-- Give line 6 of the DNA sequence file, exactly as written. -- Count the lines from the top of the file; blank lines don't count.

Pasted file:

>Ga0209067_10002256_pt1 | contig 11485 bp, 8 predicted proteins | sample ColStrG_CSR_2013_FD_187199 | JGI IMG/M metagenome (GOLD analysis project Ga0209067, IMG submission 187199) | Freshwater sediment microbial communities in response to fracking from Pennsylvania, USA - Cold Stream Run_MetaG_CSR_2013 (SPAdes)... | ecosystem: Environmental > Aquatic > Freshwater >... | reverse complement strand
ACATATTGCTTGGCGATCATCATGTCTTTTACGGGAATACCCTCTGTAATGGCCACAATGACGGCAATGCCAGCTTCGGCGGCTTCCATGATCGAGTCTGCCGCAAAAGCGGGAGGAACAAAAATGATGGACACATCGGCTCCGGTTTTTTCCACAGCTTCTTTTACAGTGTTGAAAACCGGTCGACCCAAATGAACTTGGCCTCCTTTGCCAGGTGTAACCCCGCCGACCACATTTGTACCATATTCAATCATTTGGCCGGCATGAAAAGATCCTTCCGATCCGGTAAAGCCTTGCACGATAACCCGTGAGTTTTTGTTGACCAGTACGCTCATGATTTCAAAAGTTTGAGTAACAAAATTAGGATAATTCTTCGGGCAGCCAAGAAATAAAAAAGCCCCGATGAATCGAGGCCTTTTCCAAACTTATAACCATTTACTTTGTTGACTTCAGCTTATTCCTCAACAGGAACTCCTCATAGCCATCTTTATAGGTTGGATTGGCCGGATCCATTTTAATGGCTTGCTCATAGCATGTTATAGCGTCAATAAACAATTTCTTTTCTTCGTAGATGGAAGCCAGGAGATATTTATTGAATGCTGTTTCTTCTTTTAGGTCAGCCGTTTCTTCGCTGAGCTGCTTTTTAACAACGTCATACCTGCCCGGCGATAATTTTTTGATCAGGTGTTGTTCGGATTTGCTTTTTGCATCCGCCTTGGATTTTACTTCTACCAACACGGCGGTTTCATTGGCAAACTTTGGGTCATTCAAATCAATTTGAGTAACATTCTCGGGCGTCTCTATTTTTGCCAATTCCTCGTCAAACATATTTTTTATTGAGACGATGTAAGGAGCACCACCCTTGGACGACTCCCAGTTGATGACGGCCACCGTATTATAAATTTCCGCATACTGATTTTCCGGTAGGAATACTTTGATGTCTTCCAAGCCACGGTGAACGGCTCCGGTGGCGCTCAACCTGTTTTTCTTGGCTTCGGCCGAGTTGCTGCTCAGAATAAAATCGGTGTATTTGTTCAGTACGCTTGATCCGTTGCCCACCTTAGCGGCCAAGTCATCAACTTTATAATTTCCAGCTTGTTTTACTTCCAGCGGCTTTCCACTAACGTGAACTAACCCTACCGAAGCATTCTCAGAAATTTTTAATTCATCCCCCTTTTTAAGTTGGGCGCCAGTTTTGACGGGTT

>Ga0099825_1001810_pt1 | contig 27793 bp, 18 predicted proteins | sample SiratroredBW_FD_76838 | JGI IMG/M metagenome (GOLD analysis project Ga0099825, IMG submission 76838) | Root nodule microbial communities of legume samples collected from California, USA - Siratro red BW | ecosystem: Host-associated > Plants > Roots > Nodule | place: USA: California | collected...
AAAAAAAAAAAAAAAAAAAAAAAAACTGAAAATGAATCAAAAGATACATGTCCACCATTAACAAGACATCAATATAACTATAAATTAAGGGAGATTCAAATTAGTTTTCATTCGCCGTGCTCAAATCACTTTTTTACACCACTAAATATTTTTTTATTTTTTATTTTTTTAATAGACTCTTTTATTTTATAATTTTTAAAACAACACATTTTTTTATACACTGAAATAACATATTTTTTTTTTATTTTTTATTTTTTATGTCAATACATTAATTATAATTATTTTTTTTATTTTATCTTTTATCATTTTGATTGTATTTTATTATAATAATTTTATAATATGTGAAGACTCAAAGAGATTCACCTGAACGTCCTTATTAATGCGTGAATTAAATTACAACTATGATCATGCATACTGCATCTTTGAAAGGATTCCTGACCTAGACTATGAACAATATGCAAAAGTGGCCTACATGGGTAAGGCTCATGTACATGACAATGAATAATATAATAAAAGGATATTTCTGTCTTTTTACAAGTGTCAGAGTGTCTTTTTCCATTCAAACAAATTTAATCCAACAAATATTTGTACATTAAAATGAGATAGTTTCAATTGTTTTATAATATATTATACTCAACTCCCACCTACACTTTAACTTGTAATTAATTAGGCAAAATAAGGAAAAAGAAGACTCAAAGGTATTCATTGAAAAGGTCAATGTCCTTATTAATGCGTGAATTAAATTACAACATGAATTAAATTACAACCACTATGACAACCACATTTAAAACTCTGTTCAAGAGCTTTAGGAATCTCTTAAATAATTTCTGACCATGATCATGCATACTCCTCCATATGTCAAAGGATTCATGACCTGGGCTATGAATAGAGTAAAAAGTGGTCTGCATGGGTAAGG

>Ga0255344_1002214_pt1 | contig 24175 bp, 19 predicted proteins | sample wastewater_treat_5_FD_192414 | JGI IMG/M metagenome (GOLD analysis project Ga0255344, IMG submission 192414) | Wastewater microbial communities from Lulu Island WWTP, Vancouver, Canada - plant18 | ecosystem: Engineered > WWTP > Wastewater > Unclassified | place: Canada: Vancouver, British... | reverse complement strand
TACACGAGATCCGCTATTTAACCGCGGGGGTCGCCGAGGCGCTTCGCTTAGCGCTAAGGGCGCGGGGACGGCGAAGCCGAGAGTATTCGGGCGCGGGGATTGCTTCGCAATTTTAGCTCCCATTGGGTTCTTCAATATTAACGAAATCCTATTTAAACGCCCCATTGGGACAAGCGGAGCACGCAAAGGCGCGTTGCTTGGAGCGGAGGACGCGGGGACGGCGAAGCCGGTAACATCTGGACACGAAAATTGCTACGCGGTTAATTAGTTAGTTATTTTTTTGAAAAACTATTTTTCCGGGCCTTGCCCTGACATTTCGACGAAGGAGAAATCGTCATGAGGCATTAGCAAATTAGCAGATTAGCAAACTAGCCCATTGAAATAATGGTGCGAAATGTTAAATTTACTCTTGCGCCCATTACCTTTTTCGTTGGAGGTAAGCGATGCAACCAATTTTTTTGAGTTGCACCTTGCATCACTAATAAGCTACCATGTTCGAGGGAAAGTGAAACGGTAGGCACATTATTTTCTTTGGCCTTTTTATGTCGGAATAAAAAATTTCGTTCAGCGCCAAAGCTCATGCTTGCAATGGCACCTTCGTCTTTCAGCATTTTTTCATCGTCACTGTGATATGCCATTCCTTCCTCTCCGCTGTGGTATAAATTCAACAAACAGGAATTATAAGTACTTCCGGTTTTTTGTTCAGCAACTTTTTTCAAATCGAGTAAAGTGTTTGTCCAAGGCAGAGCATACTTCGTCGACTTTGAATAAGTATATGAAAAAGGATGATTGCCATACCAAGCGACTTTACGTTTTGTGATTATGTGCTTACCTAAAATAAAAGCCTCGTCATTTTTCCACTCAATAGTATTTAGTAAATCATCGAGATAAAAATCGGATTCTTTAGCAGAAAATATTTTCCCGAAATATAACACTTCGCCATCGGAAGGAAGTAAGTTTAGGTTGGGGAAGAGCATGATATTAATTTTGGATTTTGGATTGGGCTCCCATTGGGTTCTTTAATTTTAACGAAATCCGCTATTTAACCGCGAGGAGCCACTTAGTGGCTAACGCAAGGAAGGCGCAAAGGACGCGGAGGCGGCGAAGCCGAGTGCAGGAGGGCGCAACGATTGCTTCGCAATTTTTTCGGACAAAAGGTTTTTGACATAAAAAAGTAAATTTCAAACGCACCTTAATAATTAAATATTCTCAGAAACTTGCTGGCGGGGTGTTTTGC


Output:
TACACGAGATCCGCTATTTAACCGCGGGGGTCGCCGAGGCGCTTCGCTTAGCGCTAAGGGCGCGGGGACGGCGAAGCCGAGAGTATTCGGGCGCGGGGATTGCTTCGCAATTTTAGCTCCCATTGGGTTCTTCAATATTAACGAAATCCTATTTAAACGCCCCATTGGGACAAGCGGAGCACGCAAAGGCGCGTTGCTTGGAGCGGAGGACGCGGGGACGGCGAAGCCGGTAACATCTGGACACGAAAATTGCTACGCGGTTAATTAGTTAGTTATTTTTTTGAAAAACTATTTTTCCGGGCCTTGCCCTGACATTTCGACGAAGGAGAAATCGTCATGAGGCATTAGCAAATTAGCAGATTAGCAAACTAGCCCATTGAAATAATGGTGCGAAATGTTAAATTTACTCTTGCGCCCATTACCTTTTTCGTTGGAGGTAAGCGATGCAACCAATTTTTTTGAGTTGCACCTTGCATCACTAATAAGCTACCATGTTCGAGGGAAAGTGAAACGGTAGGCACATTATTTTCTTTGGCCTTTTTATGTCGGAATAAAAAATTTCGTTCAGCGCCAAAGCTCATGCTTGCAATGGCACCTTCGTCTTTCAGCATTTTTTCATCGTCACTGTGATATGCCATTCCTTCCTCTCCGCTGTGGTATAAATTCAACAAACAGGAATTATAAGTACTTCCGGTTTTTTGTTCAGCAACTTTTTTCAAATCGAGTAAAGTGTTTGTCCAAGGCAGAGCATACTTCGTCGACTTTGAATAAGTATATGAAAAAGGATGATTGCCATACCAAGCGACTTTACGTTTTGTGATTATGTGCTTACCTAAAATAAAAGCCTCGTCATTTTTCCACTCAATAGTATTTAGTAAATCATCGAGATAAAAATCGGATTCTTTAGCAGAAAATATTTTCCCGAAATATAACACTTCGCCATCGGAAGGAAGTAAGTTTAGGTTGGGGAAGAGCATGATATTAATTTTGGATTTTGGATTGGGCTCCCATTGGGTTCTTTAATTTTAACGAAATCCGCTATTTAACCGCGAGGAGCCACTTAGTGGCTAACGCAAGGAAGGCGCAAAGGACGCGGAGGCGGCGAAGCCGAGTGCAGGAGGGCGCAACGATTGCTTCGCAATTTTTTCGGACAAAAGGTTTTTGACATAAAAAAGTAAATTTCAAACGCACCTTAATAATTAAATATTCTCAGAAACTTGCTGGCGGGGTGTTTTGC